I'll bet that if Apple Chief Executive Steve Jobs had even one woman on his executive team, the iPad would have been given a different name. Otherwise why would Apple (AAPL) give its new device a name half of the population equates with feminine hygiene?
Apple isn't the only company with a male-dominated executive team. No woman has ever been CEO of a Wall Street firm. Women were primary owners of only 19% of the 237,843 firms founded in 2004, according to the Kauffman Foundation's analysis of Dun & Bradstreet data. And only 3% of tech firms were founded by women in that year.
"Women are under-represented in all aspects of information technology, and IT entrepreneurship is no exception," says Lucinda M. Sanders, CEO of the National Center for Women & Information Technology (NCWIT). Women are "almost absent in high-level technology positions," such as chief technology officer and vice-president of research and development, Sanders says. Women hold less than 5% of all IT patents and contribute less than 1.2% of open-source software, she says.
Comparing Female and Male Entrepreneurs
To get a better understanding of why women are so poorly represented in tech and other high-growth businesses, I asked NCWIT to help me analyze data on the background and motivations of 549 successful entrepreneurs surveyed by my academic team. We determined that 8% of our sample was female.
Female and male entrepreneurs differ in some subtle ways, we learned. Women were more motivated by a business partner who encouraged them. Women also relied on business partners as a main source of funds more often than men. And the average female entrepreneur rated prior experiences as more important than the average man rated his, with regard to the success of their current startups. Women put a higher value on their professional/business networks. Finally, women were more cautious and expressed more concern about protecting their company's intellectual capital. On the other hand, financial pressure to keep a steady job was more acutely felt by men than women. That's understandable considering that men still make a lot more than women on average and are still more likely to be the primary breadwinner.
Yet, men and women entrepreneurs are similar in many respects, the results show. They had equivalent levels of education, the same early interest in starting their own business, and similar other advantages, including work experience, access to financing, and lessons learned from prior successes and failures. It seems that men and women found successful enterprises under many of the same conditions.
Men and women also had similar motivations to launch a business. They shared the desire to build wealth and capitalize on business ideas. Both were drawn by the appeal of the startup culture and always wanted their own company. Neither wanted to work for someone else.
Given all the similarities in background and motivation for men and women entrepreneurs—and the fact that women now outnumber men in universities—we remain perplexed by the dearth of female startup executives.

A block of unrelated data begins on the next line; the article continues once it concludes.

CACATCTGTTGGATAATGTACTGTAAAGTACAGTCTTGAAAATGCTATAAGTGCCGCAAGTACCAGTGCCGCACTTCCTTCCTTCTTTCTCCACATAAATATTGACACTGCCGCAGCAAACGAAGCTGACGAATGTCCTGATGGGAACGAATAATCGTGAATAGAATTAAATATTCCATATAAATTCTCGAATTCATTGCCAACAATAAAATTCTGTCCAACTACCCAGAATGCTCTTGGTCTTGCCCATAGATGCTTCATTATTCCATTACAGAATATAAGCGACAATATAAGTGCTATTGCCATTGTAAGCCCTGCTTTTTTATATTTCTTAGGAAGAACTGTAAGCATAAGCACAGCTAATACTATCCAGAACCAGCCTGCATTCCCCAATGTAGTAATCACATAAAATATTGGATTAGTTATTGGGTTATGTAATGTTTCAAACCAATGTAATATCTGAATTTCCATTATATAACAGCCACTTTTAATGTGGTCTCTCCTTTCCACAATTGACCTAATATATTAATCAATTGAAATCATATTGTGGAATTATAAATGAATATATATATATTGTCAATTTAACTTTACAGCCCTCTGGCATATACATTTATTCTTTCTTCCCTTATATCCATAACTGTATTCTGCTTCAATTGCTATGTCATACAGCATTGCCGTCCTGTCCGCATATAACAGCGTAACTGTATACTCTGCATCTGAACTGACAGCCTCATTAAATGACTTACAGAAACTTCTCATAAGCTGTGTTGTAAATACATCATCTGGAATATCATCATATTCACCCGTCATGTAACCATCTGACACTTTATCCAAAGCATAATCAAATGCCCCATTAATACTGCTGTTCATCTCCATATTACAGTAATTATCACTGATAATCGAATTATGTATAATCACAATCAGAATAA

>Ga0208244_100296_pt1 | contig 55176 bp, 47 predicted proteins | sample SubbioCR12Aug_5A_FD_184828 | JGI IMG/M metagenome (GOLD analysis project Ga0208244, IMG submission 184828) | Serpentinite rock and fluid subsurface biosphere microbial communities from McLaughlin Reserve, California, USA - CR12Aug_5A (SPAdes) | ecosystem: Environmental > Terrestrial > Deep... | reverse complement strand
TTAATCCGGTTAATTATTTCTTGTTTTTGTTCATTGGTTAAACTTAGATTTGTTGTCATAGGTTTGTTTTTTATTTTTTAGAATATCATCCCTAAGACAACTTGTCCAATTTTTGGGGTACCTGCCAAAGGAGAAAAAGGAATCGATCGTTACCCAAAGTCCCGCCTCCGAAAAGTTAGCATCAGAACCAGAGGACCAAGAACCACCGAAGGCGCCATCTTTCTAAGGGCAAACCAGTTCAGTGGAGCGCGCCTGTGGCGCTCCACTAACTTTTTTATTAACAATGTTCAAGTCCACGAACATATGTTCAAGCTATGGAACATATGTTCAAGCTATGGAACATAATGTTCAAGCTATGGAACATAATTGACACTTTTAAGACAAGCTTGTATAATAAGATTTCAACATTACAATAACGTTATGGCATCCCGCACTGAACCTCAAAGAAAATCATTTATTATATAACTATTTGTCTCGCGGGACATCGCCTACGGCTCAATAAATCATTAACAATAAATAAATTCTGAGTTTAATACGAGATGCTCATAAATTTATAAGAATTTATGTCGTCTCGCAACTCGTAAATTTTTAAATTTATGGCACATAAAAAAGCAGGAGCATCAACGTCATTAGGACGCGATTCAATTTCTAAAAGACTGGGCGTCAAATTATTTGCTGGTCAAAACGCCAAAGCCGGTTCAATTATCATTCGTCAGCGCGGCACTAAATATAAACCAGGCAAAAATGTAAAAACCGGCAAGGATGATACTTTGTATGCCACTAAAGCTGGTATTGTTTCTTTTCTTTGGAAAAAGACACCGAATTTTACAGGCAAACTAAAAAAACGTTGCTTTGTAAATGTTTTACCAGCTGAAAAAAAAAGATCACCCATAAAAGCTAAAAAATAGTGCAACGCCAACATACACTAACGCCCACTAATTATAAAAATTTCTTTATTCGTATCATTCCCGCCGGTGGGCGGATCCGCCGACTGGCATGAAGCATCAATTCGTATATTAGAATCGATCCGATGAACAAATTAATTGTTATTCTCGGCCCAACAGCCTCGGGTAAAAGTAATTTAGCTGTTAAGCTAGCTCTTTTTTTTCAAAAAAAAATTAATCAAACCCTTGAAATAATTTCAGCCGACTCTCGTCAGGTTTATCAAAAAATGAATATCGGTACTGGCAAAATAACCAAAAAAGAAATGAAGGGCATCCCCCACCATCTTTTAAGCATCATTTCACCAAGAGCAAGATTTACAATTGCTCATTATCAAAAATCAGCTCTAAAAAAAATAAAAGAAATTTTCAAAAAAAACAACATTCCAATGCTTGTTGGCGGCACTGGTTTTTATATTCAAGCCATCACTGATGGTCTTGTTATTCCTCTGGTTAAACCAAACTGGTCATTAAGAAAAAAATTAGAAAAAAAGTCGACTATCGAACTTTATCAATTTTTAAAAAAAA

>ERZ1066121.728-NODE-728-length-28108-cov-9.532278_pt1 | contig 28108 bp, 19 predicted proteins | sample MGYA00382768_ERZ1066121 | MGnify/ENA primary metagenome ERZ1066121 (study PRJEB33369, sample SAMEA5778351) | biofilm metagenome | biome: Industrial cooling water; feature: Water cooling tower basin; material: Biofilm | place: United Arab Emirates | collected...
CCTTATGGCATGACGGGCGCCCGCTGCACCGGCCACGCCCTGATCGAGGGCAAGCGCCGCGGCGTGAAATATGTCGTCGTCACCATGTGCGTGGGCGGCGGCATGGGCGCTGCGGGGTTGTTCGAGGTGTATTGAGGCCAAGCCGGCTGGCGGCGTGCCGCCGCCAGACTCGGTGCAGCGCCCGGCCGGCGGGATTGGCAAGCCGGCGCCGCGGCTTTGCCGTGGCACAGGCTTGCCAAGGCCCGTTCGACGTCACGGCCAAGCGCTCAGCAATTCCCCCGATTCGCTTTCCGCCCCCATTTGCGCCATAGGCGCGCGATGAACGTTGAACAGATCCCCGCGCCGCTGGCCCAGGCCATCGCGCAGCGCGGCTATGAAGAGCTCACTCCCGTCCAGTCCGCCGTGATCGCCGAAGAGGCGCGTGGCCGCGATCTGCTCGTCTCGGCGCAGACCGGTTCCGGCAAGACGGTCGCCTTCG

Evidence suggests that this does not reflect a failure on the part of women but rather a societal failure. Consider the contrast with India, a country that is in many respects more conservative than the U.S. It might therefore be expected to be even less amenable to women in leadership. Yet there, women are rapidly rising through the top ranks of the business community. Indian divisions of some of the world's foremost financial institutions, including HSBC (HBC), JPMorgan Chase (JPM), Royal Bank of Scotland (RBS), UBS (UBS), and Fidelity International are run by women, Heather Timmons of The New York Times points out. "Half of the deputy governors at the Reserve Bank of India are women," she writes.
India's finance industry is newer, and women there may contend with fewer entrenched players, says Cindy Padnos, managing director of Illuminate Ventures, who has been researching the role of women in high tech.
Padnos is optimistic that the tide will turn in the U.S. as more people recognize that having women at the helm makes good business sense. Women-led high-tech startups generate higher revenues per dollar of invested capital and have lower failure rates than those led by men, her research shows. Women are also more capital-efficient; the average venture-backed tech company run by a woman was started with one-third less committed capital than those led by men, yet achieved comparable early revenue levels.
But much more needs to be done to encourage talented women to pursue tech entrepreneurship. "If we want more women starting these companies, let's encourage them, invite them into new partnerships, and support them financially," Sanders says. "This is a critical innovation imperative for our country and our world; women have compelling technical ideas to contribute, and we can't afford the deafening silence their noncontribution creates."
I concur wholeheartedly, and hope that when I revisit this topic in subsequent years the percentage of women launching IT companies rivals the percentage of women going into law, medicine, and higher education. The outcome would benefit us all.